The Sciences

LIGO to Collaboration Members: There Is No Santa Claus

Cosmic VarianceBy Sean CarrollMar 15, 2011 3:59 PM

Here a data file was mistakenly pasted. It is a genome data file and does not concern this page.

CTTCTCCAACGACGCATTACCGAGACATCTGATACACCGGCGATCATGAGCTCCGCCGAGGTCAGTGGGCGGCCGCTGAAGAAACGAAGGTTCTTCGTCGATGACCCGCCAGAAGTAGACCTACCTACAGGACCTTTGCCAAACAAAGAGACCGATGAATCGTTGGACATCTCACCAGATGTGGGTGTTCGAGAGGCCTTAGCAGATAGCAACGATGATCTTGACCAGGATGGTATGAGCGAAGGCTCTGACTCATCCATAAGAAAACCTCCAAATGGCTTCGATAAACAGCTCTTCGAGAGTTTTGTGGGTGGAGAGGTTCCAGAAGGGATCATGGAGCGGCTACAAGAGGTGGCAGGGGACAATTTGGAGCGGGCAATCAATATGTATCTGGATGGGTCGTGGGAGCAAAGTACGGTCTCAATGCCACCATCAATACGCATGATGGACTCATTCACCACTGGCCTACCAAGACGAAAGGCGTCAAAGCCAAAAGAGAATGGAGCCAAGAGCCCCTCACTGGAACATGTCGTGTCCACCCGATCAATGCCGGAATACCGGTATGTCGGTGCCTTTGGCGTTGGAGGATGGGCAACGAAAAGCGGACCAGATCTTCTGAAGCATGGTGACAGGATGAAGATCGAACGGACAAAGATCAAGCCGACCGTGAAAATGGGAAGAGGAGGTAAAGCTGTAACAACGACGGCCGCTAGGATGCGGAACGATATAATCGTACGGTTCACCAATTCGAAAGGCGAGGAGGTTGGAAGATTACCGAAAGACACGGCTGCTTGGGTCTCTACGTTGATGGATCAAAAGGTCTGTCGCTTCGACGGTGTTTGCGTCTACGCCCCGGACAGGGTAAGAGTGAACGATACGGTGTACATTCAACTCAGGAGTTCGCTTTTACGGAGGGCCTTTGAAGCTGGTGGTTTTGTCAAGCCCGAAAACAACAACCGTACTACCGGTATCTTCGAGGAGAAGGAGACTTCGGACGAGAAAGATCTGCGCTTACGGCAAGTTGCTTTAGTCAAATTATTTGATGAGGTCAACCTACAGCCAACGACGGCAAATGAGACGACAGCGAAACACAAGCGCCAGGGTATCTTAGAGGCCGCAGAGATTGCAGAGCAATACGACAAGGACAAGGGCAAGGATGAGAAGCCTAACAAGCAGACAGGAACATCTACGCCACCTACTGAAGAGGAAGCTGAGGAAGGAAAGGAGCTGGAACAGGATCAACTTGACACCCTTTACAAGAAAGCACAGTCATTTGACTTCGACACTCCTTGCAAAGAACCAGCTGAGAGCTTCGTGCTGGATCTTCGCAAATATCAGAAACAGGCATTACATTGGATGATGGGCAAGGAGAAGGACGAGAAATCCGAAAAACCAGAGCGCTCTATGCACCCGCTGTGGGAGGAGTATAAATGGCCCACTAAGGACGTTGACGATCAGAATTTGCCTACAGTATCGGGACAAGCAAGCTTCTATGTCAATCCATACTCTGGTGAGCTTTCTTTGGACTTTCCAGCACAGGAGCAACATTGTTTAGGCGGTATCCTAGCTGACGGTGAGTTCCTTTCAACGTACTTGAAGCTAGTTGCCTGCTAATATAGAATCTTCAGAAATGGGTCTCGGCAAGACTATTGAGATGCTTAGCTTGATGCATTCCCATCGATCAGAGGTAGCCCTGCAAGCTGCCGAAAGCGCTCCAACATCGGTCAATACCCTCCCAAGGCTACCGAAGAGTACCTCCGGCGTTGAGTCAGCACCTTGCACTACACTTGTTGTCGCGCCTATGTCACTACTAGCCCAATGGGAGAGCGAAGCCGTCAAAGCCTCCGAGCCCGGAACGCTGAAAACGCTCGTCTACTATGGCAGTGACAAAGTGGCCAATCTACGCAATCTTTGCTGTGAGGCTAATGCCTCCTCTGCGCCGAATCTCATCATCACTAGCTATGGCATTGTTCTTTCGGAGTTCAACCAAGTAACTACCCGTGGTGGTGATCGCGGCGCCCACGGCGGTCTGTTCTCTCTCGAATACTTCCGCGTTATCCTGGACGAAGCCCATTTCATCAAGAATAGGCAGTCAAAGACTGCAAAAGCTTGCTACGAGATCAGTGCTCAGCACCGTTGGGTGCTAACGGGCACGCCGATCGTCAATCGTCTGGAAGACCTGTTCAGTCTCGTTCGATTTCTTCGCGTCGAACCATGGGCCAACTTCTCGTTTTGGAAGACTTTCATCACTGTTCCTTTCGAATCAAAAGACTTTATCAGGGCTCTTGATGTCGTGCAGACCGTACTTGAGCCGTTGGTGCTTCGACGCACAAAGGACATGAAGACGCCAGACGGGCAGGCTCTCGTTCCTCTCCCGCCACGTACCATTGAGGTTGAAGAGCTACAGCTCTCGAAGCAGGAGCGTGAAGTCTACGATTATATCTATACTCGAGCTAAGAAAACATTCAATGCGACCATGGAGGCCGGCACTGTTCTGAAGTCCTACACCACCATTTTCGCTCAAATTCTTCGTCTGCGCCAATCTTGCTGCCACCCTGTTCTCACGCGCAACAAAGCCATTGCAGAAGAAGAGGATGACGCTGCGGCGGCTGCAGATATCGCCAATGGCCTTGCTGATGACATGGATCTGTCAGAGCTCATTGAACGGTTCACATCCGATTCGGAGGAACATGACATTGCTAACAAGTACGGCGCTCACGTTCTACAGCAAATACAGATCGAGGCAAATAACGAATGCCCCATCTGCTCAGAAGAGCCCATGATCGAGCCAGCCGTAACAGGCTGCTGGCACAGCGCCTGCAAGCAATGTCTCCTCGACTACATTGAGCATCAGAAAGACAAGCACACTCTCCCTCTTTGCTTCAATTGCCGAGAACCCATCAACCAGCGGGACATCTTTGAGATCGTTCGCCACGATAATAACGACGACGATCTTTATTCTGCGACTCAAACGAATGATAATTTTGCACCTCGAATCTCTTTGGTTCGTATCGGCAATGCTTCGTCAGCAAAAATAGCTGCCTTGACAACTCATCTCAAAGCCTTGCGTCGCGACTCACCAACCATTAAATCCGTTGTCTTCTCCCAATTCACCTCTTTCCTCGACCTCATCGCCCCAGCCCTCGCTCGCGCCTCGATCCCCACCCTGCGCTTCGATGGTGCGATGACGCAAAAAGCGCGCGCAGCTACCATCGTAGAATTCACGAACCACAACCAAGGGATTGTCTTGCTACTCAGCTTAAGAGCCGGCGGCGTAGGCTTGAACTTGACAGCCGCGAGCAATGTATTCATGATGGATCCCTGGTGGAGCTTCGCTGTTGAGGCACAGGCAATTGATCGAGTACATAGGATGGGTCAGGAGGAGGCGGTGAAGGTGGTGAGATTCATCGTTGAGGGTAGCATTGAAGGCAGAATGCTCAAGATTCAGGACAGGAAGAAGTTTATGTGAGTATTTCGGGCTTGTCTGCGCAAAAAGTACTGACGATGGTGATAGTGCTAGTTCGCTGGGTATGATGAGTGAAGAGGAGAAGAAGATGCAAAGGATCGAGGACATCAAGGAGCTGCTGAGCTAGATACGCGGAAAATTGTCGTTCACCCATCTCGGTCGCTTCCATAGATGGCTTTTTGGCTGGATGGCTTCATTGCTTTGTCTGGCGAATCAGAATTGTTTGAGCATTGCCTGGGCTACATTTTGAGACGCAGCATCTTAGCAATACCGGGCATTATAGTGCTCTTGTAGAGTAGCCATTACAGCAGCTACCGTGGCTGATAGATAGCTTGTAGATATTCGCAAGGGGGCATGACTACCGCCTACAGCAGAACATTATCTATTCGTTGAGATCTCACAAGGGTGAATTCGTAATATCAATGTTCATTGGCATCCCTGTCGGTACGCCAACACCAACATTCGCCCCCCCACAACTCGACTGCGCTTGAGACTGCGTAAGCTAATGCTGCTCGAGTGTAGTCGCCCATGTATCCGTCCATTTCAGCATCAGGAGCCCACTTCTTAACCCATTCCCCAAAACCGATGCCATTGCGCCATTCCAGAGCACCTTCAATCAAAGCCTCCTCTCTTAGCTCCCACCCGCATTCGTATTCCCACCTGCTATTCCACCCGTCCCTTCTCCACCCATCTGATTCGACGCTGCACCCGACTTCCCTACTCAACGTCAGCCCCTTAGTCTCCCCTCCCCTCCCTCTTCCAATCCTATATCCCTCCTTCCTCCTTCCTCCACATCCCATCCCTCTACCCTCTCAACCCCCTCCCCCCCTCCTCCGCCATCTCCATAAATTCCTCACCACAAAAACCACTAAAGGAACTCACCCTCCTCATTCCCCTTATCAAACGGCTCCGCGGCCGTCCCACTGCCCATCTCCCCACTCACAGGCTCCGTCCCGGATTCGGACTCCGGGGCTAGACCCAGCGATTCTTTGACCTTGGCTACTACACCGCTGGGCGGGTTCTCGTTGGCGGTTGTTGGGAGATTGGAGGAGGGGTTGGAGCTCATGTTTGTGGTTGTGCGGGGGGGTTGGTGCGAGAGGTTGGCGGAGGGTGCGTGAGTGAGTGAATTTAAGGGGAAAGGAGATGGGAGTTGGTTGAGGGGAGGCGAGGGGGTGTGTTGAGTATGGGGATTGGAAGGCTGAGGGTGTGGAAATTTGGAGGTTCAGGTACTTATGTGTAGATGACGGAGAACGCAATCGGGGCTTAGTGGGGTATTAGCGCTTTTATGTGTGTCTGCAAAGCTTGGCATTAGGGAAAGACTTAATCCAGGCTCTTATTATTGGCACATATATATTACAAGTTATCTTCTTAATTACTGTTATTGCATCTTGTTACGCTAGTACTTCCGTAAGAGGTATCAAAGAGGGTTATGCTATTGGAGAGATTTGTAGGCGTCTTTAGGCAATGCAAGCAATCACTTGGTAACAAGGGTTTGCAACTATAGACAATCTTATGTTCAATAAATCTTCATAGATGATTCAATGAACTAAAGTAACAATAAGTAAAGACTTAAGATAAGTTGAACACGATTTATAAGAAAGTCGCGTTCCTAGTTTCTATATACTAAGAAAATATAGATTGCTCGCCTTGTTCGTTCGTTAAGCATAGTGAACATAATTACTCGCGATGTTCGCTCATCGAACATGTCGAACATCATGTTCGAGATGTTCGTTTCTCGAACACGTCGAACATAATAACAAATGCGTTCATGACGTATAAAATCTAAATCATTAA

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Ah, the life of an experimental physicist. Long hours of mind-bending labor, all in service of those few precious moments in which you glimpse one of Nature's true secrets for the very first time. Followed by the moment when your bosses tell you it was all just a trick. Not that you didn't see it coming. As we know, the LIGO experiment and its friend the Virgo experiment are hot on the trail of gravitational waves. They haven't found any yet, but given the current sensitivity, that's not too much of a surprise. Advanced LIGO is moving forward, and when that is up and running the situation is expected to change. But who knows? We could be surprised. It's certainly necessary to comb through the data looking for signals, even if they're not expected at this level of sensitivity. Of course, there is something of a bias at work: scientists are human beings, and they want to find a signal, no matter how sincerely they may rhapsodize about the satisfaction of a solid null result. (Do the words "life on a meteorite" mean anything to you?) So, to keep themselves honest and make sure the data-analysis pipeline is working correctly, the LIGO collaboration does something sneaky: they inject false signals into the data. This is done by a select committee of higher-ups; the people actually analyzing the data don't know whether a purported signal they identify is real, or fake. It's their job to analyze things carefully and carry the whole process through, right up to the point where you have written a paper about your results. Only then is the truth revealed. Yesterday kicked off the LIGO-Virgo collaboration meeting here in sunny Southern California. I had been hearing rumors that LIGO had found something, although everyone knew perfectly well that it might be fake -- that doesn't prevent the excitement from building up. Papers were ready to be submitted, and the supposed event even had a colorful name -- "Big Dog." (The source was located in Canis Major, if you must know.) Steinn Sigurðsson broke the news, and there's a great detailed post by Amber Stuver, a member of the collaboration. And the answer is: it was fake. Just a drill, folks, nothing to see here. That's science for you. When the real thing comes along, they'll be ready. Can't wait.

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